World athletics boss Sebastian Coe admitted today that reports from the World Anti-Doping Agency alleging serious drug testing failings at the Rio Olympics made for “uncomfortable reading”. But speaking in Qatar — where he received backing from the heads of the Asian Athletics Association (AAA) for his IAAF reform agenda, including drug testing changes — Coe said it was right the failings were made public.
“The only thing I would say is I welcome reports like that, sometimes they are uncomfortable reading, but I would rather have those sorts of observations,” said the president of the International Association of Athletics Federations (IAAF).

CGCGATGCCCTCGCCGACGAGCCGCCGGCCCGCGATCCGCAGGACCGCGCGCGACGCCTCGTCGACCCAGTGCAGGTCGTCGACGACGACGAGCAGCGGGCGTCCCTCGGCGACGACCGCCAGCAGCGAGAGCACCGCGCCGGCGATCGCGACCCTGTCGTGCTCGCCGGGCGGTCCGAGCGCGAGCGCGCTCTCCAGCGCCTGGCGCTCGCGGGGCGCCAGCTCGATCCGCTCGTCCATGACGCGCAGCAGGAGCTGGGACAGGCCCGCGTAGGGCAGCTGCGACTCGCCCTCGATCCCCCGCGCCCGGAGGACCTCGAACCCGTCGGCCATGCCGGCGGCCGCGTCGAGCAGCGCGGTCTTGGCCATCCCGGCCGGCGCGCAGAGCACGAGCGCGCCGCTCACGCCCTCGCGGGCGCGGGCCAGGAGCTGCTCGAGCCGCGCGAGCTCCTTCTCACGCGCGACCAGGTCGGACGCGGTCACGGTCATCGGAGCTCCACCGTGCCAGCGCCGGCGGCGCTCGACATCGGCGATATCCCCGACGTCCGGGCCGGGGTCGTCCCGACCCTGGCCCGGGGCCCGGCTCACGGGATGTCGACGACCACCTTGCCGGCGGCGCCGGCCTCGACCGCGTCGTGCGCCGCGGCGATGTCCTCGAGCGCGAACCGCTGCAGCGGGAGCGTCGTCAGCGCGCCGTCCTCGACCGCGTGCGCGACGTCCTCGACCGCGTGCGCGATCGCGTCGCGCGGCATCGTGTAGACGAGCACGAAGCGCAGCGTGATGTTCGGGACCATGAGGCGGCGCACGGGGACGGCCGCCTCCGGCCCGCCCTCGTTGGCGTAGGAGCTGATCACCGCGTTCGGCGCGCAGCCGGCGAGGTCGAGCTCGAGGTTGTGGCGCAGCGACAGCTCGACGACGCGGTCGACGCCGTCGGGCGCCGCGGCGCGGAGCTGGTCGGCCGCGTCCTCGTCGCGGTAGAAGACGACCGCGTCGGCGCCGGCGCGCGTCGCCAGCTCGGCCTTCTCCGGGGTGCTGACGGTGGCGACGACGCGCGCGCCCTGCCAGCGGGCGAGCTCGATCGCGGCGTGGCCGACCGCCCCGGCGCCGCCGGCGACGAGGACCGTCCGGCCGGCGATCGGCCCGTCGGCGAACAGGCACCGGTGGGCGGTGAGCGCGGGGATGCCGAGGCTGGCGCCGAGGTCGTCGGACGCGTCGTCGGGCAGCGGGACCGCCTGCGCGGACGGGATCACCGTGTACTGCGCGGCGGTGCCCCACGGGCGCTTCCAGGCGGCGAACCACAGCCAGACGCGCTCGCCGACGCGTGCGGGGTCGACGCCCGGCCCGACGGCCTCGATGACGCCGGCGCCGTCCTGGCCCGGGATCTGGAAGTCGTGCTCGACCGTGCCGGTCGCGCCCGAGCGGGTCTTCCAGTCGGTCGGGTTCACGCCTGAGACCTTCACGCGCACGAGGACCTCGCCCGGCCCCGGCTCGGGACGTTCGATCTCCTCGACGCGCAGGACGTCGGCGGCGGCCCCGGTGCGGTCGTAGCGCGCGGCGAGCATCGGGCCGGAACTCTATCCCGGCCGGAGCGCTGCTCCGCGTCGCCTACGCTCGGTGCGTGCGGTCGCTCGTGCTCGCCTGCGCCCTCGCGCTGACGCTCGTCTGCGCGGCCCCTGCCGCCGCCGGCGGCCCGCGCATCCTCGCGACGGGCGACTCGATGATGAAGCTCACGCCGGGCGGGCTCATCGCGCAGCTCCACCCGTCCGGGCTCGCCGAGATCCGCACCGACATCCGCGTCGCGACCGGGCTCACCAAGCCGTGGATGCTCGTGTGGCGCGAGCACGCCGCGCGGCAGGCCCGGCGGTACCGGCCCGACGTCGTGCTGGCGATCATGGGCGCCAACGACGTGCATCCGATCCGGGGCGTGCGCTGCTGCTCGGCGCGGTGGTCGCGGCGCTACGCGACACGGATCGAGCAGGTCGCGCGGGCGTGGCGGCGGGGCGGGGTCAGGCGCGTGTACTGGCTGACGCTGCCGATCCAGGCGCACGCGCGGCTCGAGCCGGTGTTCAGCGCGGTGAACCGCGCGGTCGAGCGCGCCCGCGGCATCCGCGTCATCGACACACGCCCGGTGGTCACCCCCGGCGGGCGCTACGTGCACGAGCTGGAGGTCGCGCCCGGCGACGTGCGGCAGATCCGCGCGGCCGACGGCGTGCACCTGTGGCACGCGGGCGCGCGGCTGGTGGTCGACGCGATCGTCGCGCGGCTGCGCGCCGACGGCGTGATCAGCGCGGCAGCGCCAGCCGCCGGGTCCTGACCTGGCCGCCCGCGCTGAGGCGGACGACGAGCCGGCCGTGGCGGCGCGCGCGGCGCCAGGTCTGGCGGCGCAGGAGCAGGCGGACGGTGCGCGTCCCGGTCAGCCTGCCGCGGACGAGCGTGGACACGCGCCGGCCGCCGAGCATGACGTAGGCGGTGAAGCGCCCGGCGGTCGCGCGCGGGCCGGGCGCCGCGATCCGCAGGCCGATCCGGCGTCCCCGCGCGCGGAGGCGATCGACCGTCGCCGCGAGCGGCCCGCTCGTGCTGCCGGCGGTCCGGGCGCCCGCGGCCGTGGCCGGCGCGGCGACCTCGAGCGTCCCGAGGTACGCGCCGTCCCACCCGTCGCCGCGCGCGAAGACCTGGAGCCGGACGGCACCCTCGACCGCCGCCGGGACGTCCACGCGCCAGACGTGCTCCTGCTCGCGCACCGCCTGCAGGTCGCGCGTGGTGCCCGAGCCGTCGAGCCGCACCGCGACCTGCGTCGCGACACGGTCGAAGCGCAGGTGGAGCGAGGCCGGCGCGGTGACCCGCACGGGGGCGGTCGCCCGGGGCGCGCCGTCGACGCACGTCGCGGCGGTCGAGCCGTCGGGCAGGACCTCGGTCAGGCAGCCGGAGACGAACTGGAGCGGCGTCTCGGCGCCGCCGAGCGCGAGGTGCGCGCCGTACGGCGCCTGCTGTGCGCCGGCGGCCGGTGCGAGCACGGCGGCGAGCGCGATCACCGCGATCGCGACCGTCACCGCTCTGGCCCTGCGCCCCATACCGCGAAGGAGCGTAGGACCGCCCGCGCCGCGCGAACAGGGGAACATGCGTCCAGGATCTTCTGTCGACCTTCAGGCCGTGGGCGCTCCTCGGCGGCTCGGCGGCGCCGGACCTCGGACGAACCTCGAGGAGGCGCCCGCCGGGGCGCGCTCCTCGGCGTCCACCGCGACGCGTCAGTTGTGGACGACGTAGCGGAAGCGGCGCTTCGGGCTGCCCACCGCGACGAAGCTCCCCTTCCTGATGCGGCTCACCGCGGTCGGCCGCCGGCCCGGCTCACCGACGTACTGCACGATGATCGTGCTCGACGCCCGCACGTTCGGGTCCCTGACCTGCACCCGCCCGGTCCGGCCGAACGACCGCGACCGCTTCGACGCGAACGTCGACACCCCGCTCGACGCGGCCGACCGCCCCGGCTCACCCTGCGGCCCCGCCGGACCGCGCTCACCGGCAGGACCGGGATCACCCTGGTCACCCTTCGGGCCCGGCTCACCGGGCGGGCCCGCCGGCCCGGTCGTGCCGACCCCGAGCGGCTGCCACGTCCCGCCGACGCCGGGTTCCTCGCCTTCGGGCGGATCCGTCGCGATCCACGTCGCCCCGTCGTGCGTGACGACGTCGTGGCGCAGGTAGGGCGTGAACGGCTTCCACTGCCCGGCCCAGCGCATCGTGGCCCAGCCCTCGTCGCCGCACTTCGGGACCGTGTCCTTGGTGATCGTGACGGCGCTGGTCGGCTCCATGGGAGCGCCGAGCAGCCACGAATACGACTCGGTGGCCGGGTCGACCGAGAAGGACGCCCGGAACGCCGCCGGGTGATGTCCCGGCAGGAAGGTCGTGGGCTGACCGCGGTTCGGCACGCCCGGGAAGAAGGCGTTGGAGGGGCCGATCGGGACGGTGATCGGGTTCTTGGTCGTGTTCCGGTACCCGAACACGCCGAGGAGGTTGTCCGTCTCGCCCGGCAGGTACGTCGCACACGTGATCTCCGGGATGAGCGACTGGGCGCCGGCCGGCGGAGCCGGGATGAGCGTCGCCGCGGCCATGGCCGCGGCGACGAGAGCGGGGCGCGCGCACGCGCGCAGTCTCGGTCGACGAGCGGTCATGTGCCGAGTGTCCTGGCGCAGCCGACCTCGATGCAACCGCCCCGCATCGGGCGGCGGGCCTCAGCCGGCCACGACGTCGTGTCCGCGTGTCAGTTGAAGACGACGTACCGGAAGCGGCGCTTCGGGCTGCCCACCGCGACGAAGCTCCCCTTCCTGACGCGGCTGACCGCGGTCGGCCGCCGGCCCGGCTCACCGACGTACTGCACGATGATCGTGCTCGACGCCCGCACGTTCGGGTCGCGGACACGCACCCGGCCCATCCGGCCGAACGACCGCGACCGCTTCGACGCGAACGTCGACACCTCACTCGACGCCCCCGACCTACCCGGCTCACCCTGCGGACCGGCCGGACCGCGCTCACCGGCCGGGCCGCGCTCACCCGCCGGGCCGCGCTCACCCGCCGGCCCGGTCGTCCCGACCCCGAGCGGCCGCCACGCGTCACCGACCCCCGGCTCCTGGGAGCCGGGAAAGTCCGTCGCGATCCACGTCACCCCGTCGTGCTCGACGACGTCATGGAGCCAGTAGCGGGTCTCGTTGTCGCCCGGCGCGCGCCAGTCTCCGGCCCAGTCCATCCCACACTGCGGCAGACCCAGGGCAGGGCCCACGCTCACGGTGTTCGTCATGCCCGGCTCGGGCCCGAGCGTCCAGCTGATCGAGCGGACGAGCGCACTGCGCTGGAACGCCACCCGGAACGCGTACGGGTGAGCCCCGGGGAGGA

Although Coe added that he had not seen the report himself yet, the former middle-distance runner said such “intelligence” was vital so athletics can catch drug cheats.
The report, by independent observers sent to the Games by WADA and published on Thursday, uncovered “serious logistical failings” in Olympics’ anti-doping efforts.
It found cases where athletes targeted for testing “could not be found”, and a lack of adequately trained anti-doping personnel.
Coe is pushing for an independent drugs testing regime as part of his overhaul of world athletics at an IAAF extraordinary congress on December 3.
His plans were publicly supported by the head of the AAA, Dahlan Al-Hamad, on Friday.
“We are fully supportive of the president,” said Al-Hamad.
“There are some issues which we will first discuss, I am sure that these issues will be resolved.”
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